Perhaps we’d do well to start by asking God to help us see more clearly.
We also ought to recognize that limited sight, limited perspective, is part of the human condition. We need each other to see more fully, more completely.
None of these are really individual questions, even though they have individual dimensions and each of us are invited to consider them for ourselves.
These are questions every community of faith ought to reflect upon regularly. These questions are both perennial, global questions that have spanned the ages. And they are also current, contextual questions we must consider from our own vantage point, in this place, in our lives, in our time.
And there are many valid answers. There are many ways these proclamations of Isaiah and Jesus might inspire our various ministries as a church and our individual lives of faith.
Back in 2005, when I was in my first year in seminary, I went to New York City for a week in January for an intersession class on the arts and ministry in an urban context. One evening, a group of us went to Great Hood Memorial AME Zion Church in Harlem for their Hip Hop service which featured a fusion of Hip Hop, Rap, and Gospel music.
While I was there, I picked up their promotional postcard because it had such a striking image on it. In the middle is a depiction of Jesus as a black man with arms outstretched over the Manhattan skyline. It was clearly inspired by the famous, huge Christ the Redeemer statue in Rio de Janeiro. And written across Jesus’ shirt is: Luke 4:18 That’s What’s Up!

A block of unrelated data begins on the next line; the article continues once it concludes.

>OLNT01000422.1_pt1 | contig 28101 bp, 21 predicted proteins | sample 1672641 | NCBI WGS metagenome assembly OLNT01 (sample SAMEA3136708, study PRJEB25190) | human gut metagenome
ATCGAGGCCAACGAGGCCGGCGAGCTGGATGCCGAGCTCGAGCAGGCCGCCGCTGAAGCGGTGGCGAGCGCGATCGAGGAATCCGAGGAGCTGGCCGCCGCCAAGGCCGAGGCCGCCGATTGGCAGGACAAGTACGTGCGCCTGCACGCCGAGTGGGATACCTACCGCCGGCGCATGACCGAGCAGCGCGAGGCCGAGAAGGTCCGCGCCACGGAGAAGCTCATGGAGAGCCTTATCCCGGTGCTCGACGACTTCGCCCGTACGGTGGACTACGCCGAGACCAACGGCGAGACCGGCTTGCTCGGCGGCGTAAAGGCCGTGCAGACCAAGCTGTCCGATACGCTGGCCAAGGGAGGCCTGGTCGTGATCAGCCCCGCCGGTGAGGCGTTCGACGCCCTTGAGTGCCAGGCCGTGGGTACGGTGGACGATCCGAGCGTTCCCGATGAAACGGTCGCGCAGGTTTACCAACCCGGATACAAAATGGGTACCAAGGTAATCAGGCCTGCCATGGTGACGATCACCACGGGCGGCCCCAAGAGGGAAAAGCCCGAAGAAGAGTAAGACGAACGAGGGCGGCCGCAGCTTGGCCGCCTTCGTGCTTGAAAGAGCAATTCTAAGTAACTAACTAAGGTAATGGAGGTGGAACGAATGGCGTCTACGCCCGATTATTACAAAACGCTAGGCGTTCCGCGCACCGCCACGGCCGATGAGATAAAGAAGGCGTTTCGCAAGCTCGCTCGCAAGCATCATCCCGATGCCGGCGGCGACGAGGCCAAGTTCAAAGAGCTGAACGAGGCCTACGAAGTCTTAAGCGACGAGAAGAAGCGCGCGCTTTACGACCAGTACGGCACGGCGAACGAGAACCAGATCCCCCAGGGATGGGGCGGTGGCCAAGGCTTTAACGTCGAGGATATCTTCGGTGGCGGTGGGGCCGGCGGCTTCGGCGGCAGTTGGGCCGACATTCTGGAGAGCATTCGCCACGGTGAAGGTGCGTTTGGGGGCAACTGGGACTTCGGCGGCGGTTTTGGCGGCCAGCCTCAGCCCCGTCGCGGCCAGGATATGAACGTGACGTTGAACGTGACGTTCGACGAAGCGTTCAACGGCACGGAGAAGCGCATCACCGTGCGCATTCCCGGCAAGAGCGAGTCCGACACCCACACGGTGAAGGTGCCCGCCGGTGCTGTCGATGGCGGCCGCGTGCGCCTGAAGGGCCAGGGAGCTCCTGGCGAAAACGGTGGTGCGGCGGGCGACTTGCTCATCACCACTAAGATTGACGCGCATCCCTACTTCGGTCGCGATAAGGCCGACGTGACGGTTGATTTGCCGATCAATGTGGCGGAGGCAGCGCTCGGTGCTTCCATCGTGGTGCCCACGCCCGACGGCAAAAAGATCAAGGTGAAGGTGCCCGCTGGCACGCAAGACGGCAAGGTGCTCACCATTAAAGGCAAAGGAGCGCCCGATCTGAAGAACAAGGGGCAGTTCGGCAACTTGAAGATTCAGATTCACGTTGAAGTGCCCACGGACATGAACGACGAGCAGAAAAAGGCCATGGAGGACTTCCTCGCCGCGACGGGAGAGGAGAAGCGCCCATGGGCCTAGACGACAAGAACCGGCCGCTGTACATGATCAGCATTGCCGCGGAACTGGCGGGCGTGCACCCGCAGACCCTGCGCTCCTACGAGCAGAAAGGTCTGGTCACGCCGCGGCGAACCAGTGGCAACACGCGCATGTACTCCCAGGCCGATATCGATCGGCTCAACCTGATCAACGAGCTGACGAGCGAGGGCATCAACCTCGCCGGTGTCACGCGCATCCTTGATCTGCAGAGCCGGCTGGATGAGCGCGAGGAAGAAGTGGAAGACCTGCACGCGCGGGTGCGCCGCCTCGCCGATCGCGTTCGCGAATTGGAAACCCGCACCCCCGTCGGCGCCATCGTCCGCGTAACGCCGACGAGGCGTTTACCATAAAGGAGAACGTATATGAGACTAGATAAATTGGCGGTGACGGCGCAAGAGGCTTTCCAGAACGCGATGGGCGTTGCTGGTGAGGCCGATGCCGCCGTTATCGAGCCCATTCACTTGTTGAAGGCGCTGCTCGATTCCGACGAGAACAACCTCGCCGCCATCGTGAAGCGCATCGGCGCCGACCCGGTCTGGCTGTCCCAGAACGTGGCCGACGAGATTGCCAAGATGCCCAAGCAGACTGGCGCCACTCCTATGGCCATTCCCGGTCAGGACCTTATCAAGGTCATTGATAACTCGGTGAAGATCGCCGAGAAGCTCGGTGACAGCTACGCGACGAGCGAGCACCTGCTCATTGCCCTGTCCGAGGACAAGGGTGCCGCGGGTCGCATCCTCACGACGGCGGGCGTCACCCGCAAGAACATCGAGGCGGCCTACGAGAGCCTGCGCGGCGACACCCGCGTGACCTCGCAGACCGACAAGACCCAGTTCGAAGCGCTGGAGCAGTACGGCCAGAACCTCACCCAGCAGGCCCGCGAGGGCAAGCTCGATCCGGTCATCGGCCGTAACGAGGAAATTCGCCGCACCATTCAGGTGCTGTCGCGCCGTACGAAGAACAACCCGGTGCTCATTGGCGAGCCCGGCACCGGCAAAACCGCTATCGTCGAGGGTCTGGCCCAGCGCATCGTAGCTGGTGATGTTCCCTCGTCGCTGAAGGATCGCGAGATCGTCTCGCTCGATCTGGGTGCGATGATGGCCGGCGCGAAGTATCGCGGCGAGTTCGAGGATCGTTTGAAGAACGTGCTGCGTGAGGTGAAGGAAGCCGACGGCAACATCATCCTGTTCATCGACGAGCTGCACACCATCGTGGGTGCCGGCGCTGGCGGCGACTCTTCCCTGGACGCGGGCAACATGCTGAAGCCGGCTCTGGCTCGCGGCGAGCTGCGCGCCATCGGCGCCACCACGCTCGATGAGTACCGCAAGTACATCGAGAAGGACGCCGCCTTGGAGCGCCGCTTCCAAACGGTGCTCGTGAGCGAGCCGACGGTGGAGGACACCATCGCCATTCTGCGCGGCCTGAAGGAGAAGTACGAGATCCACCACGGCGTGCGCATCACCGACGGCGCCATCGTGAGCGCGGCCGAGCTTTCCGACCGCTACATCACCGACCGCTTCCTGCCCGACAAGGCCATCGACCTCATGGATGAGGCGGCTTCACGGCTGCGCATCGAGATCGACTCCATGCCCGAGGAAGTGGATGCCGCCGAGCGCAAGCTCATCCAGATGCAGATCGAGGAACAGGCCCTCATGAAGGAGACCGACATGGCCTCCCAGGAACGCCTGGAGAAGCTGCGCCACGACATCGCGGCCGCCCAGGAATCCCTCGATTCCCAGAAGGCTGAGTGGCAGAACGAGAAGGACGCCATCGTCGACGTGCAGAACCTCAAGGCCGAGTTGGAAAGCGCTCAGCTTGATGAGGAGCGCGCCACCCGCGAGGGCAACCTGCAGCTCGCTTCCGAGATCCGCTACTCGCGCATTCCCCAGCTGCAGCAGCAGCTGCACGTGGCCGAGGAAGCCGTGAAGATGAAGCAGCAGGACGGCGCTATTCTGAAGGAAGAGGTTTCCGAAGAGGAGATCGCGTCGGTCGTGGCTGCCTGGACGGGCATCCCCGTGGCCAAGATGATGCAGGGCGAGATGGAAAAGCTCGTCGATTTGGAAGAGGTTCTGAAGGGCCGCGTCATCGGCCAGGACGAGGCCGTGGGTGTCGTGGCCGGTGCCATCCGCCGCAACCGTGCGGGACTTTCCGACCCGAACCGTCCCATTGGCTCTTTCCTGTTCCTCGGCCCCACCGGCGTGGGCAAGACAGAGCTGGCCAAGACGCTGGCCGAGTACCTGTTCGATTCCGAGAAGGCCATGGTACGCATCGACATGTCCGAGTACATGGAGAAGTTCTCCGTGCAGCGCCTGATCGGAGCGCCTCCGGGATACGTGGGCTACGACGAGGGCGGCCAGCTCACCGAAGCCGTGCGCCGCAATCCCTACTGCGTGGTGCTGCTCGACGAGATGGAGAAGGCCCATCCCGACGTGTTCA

The service was a lot of fun, of course! And afterwards a few members of the worship band joined our class group for a drink and a conversation about what they were doing. The church started that service because they were looking for a way to serve the younger generation that lived in their neighborhood. They knew there were young people living right there who either grew up in the church (but didn’t feel all that connected) or who had never really been part of a church community before. They wanted those young people to know that God loves them and to know that there was loving, supportive community to be found right there in the neighborhood. They wanted to bring hope, inspiration, and connection to those who needed it.
So, they decided to try something new and different from their Sunday morning service. And they invested the time, energy, and money it took to do it well. They committed the pastoral resources to put on the service every week. They hired good Hip Hop musicians who lived in the neighborhood, knew the culture, already performed this style of music, and who were excited about this new ministry. And it was evident to me that they prayed about it and lovingly provided this ministry to their community.
They took the mandate of Luke 4:18 seriously.
I lift up this example not because I’m suggesting we should start a Hip Hop service. Though you never know! But, instead, to remind us of what can happen when a church takes a good look at their community, listens to the voices of their community members, discovers some needs of that community, and tries something new that they haven’t done before to serve that community.
That’s part of being the church.
And the beginning of another new year is a great time to consider both for ourselves in our own lives and for our church collectively how we might continue to respond to God’s call to us to live out these hopes and dreams of Isaiah and Jesus that now belong to us.
How shall we proclaim God’s deep, abiding, and liberating love far and wide?
What do we do well that we should we keep doing? What might we try that’s new?
Because… Luke 4:18. That’s what’s up!